Methods
We investigated associations between genetic variations in this candidate pathway and HCTZ blood pressure response in two separate hypertensive cohorts (clinicaltrials.gov NCT00246519 and NCT00005520). In a secondary, exploratory analysis, we measured associations between these same genetic variations and untreated blood pressure. Associations were measured by linear regression, with only associations with P ≤ 0.01 in one cohort and replication by P ≤ 0.05 in the other cohort considered significant.
Results
In one cohort, a polymorphism in DOT1L (rs2269879) was strongly associated with greater systolic (P = 0.0002) and diastolic (P = 0.0016) blood pressure response to hydrochlorothiazide in Caucasians. However, this association was not replicated in the other cohort. When untreated blood pressure levels were analyzed, we found directionally similar associations between a polymorphism in MLLT3 (rs12350051) and greater untreated systolic (P < 0.01 in both cohorts) and diastolic (P < 0.05 in both cohorts) blood pressure levels in both cohorts. However, when further replication was attempted in a third hypertensive cohort and in smaller, normotensive samples, significant associations were not observed.
Conclusions
Our data suggest polymorphisms in DOT1L, MLLT3, SIRT1, and SGK1 are not likely associated with blood pressure response to HCTZ. However, a possibility exists that rs2269879 in DOT1L could be associated with HCTZ response in Caucasians. Additionally, exploratory analyses suggest rs12350051 in MLLT3 may be associated with untreated blood pressure in African-Americans. Replication efforts are needed to verify roles for these polymorphisms in human blood pressure regulation.
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Background
Hydrochlorothiazide (HCTZ) is one of the most commonly prescribed antihypertensive drug in the US, with approximately 118 million prescriptions dispensed in 2010, either alone or combined with another antihypertensive abbrgrp abbr bid B1 1B2 2. HCTZ and other thiazide diuretics are recommended by current hypertension treatment guidelines in the United States as first-line treatment for most patients with uncomplicated essential hypertension, and are strongly recommended for all patients requiring two or more antihypertensives for blood pressure control B3 3.
Patient response to thiazides varies widely, with differential responses between and within races B4 4. Because of this, clinicians have difficulty predicting which patients will achieve good blood pressure response with thiazide treatment. Pharmacogenetic studies can not only help explain this variability in drug response, but can also provide further information on the mechanistic basis of thiazides.
Thiazides achieve their initial diuretic action by preventing renal sodium reabsorption via inhibition of the Nasup +/Cl- cotransporter (NCC) in the distal convoluted tubule B5 5B6 6B7 7. However, the mechanism by which thiazides chronically lower blood pressure remains poorly understood. Also involved in sodium reabsorption is the distally-located epithelial sodium channel (ENaC). Although ENaC contributes to the reabsorption of approximately 5% of total filtered sodium load, it provides a fine-tuning mechanism for sodium, body fluid volume, and, ultimately, blood pressure homeostasis B8 8. Because ENaC is distal to NCC in the nephron, inhibition of NCC, such as occurs with thiazide therapy, results in altered ion concentrations in the tubular lumen, particularly increased sodium concentrations at ENaC-expressed regions. Consequently, the clinical effect of variations in ENaC expression could be magnified in thiazide-treated patients. In fact, evidence already exists showing association between variation in NEDD4L, a gene involved in ENaC regulation, and blood pressure response to diuretics B9 9. In addition, pharmacogenetic research has previously implicated ENaC in thiazide response, as polymorphisms in SCNN1G (which encodes the ENaCγ subunit) have been associated with HCTZ response B10 10B11 11. In addition, ENaC is expressed in the vascular smooth muscle and may also play some role in regulating vascular resistance B12 12.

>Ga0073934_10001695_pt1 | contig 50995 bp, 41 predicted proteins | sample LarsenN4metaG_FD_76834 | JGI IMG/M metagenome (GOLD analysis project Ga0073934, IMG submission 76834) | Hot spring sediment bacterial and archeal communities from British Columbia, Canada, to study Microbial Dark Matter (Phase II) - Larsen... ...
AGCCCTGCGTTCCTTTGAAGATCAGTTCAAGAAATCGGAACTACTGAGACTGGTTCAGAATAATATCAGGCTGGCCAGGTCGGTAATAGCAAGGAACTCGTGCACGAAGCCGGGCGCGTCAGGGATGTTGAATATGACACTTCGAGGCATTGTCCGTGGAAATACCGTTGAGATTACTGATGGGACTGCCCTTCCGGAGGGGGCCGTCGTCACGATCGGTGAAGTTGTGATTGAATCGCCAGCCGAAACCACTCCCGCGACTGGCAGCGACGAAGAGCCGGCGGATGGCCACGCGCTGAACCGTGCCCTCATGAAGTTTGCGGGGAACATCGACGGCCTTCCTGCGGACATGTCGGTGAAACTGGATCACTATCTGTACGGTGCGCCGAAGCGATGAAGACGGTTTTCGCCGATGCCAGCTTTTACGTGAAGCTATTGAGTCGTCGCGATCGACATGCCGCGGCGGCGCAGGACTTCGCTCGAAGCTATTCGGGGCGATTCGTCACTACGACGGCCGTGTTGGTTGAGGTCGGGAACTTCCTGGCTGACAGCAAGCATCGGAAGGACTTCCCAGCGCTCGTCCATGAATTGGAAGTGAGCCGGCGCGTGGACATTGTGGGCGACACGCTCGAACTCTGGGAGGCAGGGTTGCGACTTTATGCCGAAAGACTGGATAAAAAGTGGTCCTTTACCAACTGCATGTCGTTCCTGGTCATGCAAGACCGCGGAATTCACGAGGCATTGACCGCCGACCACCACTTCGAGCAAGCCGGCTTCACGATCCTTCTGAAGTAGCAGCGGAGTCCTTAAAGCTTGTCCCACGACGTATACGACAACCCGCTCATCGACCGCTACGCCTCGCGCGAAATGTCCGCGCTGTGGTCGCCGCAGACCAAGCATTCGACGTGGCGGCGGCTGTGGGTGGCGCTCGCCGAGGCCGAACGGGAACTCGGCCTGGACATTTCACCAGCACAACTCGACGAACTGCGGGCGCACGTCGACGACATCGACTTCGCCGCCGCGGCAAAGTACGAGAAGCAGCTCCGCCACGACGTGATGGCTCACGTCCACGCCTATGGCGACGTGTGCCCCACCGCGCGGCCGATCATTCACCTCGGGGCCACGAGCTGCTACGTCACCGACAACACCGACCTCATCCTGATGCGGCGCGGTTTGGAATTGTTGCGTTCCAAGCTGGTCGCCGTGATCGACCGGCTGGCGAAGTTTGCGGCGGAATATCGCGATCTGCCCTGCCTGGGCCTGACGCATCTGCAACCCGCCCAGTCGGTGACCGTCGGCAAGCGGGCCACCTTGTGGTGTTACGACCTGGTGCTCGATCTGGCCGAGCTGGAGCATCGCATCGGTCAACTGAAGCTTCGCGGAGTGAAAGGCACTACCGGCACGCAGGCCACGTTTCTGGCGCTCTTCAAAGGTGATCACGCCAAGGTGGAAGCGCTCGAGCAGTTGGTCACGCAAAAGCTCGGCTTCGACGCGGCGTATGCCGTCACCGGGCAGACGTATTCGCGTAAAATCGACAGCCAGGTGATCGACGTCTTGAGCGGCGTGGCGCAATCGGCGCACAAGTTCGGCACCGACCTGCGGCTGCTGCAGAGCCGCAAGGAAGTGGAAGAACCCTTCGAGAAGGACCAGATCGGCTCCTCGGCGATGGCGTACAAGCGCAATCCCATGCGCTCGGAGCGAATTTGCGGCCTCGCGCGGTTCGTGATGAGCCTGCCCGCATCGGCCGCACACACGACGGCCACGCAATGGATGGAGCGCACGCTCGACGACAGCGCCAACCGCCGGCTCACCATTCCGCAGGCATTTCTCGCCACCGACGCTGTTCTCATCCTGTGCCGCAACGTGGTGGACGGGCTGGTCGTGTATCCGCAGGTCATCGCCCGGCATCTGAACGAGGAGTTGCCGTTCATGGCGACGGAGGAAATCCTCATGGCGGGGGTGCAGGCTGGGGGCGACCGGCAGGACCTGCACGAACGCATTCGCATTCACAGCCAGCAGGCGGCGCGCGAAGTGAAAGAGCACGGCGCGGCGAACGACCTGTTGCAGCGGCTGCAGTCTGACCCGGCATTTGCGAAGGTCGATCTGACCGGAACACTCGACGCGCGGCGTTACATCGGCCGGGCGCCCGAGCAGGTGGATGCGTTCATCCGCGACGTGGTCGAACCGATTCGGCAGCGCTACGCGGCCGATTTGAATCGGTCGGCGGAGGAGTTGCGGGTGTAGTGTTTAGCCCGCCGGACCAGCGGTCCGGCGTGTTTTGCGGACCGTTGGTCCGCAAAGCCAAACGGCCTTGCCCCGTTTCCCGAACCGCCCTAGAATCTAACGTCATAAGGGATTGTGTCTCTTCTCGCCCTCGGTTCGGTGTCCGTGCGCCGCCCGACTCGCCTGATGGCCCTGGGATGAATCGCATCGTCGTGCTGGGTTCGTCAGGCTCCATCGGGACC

An epigenetic pathway was recently discovered that regulates ENaCα expression in the kidney by methylation of histone protein H3 at lysine 79 (H3K79) B13 13B14 14B15 15. At the center of this pathway is a complex including the methyltransferase Disruptor of telomeric silencing 1 (Dot1) and DNA-binding protein ALL1 fused gene from chromosome 9 (Af9) 15. Af9 (in humans, encoded by MLLT3) binds to the ENaCα promoter and localizes Dot1 for di- and tri-methylation at H3 Lys79, which is associated with ENaCα gene repression B16 16. This repression can be prevented by Serum/glucocorticoid-induced kinase (encoded by SGK1), which disrupts the assembly of the Af9/Dot1 complex 14. Evidence indicates that the deacetylase Sirtuin-1 (encoded by SIRT1) can also form a complex with Dot1 to decrease ENaCα expression. However, the mechanism for this interaction is still unclear B17 17.
We hypothesized that genetic variation in this epigenetic regulatory pathway plays a role in the antihypertensive effects of thiazides, through its regulation of ENaC. Secondarily, we hypothesized that variation in this pathway affects human blood pressure homeostasis. To test the first hypothesis, we evaluated whether polymorphisms in DOT1L, MLLT3, SIRT1, and SGK1 affect clinical blood pressure response to HCTZ in well-defined clinical cohorts. To test the second, we assessed associations of these polymorphisms with untreated clinical blood pressures as an exploratory analysis.